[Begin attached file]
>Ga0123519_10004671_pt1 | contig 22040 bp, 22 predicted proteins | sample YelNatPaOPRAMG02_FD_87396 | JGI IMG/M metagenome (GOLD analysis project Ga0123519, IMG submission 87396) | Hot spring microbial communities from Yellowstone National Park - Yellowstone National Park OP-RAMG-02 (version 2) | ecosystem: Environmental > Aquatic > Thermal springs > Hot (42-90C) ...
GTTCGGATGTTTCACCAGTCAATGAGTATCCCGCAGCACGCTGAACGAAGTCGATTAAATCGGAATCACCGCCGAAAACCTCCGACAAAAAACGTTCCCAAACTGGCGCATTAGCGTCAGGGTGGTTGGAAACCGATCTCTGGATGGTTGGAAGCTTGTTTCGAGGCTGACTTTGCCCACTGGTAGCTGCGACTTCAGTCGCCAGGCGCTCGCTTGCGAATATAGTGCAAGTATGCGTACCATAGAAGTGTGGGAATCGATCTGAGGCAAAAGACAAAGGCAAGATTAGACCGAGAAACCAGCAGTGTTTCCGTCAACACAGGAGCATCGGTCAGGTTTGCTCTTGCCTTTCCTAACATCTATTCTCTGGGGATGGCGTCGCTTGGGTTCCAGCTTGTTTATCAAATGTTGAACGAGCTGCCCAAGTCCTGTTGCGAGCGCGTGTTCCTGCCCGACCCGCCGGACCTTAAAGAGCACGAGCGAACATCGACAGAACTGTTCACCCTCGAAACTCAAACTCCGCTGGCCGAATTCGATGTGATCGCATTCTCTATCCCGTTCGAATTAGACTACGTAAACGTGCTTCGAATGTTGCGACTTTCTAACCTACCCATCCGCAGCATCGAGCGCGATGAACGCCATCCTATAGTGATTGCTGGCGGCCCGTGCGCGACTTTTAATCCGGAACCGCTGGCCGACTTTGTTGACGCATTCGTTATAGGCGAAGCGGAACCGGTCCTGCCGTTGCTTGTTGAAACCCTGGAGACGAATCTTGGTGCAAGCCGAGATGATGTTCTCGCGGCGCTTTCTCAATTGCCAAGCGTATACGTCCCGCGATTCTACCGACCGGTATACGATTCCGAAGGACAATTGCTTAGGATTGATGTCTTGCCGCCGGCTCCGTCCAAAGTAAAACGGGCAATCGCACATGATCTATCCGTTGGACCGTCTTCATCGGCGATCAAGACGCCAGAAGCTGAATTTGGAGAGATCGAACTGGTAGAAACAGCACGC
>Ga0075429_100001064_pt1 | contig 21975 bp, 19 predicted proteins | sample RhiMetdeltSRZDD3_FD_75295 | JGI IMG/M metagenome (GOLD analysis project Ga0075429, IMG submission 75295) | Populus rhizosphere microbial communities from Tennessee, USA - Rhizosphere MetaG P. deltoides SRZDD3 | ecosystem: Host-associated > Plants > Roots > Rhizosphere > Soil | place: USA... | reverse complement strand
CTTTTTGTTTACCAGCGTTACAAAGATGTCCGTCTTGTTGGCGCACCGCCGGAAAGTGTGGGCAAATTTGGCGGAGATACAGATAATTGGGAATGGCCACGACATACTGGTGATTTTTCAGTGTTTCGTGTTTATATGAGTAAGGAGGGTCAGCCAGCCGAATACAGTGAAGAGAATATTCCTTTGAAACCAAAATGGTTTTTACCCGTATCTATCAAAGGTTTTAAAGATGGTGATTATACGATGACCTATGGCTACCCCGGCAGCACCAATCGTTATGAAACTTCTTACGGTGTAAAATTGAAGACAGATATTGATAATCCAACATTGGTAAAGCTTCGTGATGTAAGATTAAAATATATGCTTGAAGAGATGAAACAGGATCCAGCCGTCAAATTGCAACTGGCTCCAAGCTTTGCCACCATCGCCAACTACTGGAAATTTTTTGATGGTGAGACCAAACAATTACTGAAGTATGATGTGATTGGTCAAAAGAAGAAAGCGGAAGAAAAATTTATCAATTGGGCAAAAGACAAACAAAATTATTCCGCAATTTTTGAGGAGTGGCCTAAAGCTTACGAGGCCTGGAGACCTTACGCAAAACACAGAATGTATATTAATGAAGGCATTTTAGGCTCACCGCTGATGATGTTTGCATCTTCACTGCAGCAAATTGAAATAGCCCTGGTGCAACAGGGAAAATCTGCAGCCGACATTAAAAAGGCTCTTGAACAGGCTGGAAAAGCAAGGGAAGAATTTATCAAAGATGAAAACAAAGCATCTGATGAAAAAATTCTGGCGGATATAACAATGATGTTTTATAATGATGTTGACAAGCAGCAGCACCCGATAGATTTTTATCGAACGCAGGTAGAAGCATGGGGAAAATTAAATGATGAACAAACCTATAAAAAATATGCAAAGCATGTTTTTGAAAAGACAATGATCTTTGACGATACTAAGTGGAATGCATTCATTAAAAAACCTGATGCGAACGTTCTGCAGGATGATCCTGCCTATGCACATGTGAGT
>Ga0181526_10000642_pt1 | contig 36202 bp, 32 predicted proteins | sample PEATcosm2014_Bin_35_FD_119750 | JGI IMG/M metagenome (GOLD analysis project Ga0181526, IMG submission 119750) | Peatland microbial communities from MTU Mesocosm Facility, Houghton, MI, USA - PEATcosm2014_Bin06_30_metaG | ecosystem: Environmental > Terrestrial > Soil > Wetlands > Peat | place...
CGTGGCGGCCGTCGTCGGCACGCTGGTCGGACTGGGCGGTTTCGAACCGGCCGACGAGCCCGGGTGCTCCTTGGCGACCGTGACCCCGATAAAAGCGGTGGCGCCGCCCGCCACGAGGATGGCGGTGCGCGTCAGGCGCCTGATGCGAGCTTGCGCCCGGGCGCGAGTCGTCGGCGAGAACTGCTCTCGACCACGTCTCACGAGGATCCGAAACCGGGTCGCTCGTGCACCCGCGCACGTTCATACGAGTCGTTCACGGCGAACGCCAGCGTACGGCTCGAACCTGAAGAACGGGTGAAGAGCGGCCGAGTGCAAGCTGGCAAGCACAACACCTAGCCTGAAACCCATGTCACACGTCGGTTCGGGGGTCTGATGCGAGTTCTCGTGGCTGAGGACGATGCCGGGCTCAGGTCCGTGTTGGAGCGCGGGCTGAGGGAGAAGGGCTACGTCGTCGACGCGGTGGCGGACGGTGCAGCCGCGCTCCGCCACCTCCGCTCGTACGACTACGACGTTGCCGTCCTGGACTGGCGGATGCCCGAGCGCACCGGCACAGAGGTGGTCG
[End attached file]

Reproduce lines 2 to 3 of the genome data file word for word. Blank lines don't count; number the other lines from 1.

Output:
GTTCGGATGTTTCACCAGTCAATGAGTATCCCGCAGCACGCTGAACGAAGTCGATTAAATCGGAATCACCGCCGAAAACCTCCGACAAAAAACGTTCCCAAACTGGCGCATTAGCGTCAGGGTGGTTGGAAACCGATCTCTGGATGGTTGGAAGCTTGTTTCGAGGCTGACTTTGCCCACTGGTAGCTGCGACTTCAGTCGCCAGGCGCTCGCTTGCGAATATAGTGCAAGTATGCGTACCATAGAAGTGTGGGAATCGATCTGAGGCAAAAGACAAAGGCAAGATTAGACCGAGAAACCAGCAGTGTTTCCGTCAACACAGGAGCATCGGTCAGGTTTGCTCTTGCCTTTCCTAACATCTATTCTCTGGGGATGGCGTCGCTTGGGTTCCAGCTTGTTTATCAAATGTTGAACGAGCTGCCCAAGTCCTGTTGCGAGCGCGTGTTCCTGCCCGACCCGCCGGACCTTAAAGAGCACGAGCGAACATCGACAGAACTGTTCACCCTCGAAACTCAAACTCCGCTGGCCGAATTCGATGTGATCGCATTCTCTATCCCGTTCGAATTAGACTACGTAAACGTGCTTCGAATGTTGCGACTTTCTAACCTACCCATCCGCAGCATCGAGCGCGATGAACGCCATCCTATAGTGATTGCTGGCGGCCCGTGCGCGACTTTTAATCCGGAACCGCTGGCCGACTTTGTTGACGCATTCGTTATAGGCGAAGCGGAACCGGTCCTGCCGTTGCTTGTTGAAACCCTGGAGACGAATCTTGGTGCAAGCCGAGATGATGTTCTCGCGGCGCTTTCTCAATTGCCAAGCGTATACGTCCCGCGATTCTACCGACCGGTATACGATTCCGAAGGACAATTGCTTAGGATTGATGTCTTGCCGCCGGCTCCGTCCAAAGTAAAACGGGCAATCGCACATGATCTATCCGTTGGACCGTCTTCATCGGCGATCAAGACGCCAGAAGCTGAATTTGGAGAGATCGAACTGGTAGAAACAGCACGC
>Ga0075429_100001064_pt1 | contig 21975 bp, 19 predicted proteins | sample RhiMetdeltSRZDD3_FD_75295 | JGI IMG/M metagenome (GOLD analysis project Ga0075429, IMG submission 75295) | Populus rhizosphere microbial communities from Tennessee, USA - Rhizosphere MetaG P. deltoides SRZDD3 | ecosystem: Host-associated > Plants > Roots > Rhizosphere > Soil | place: USA... | reverse complement strand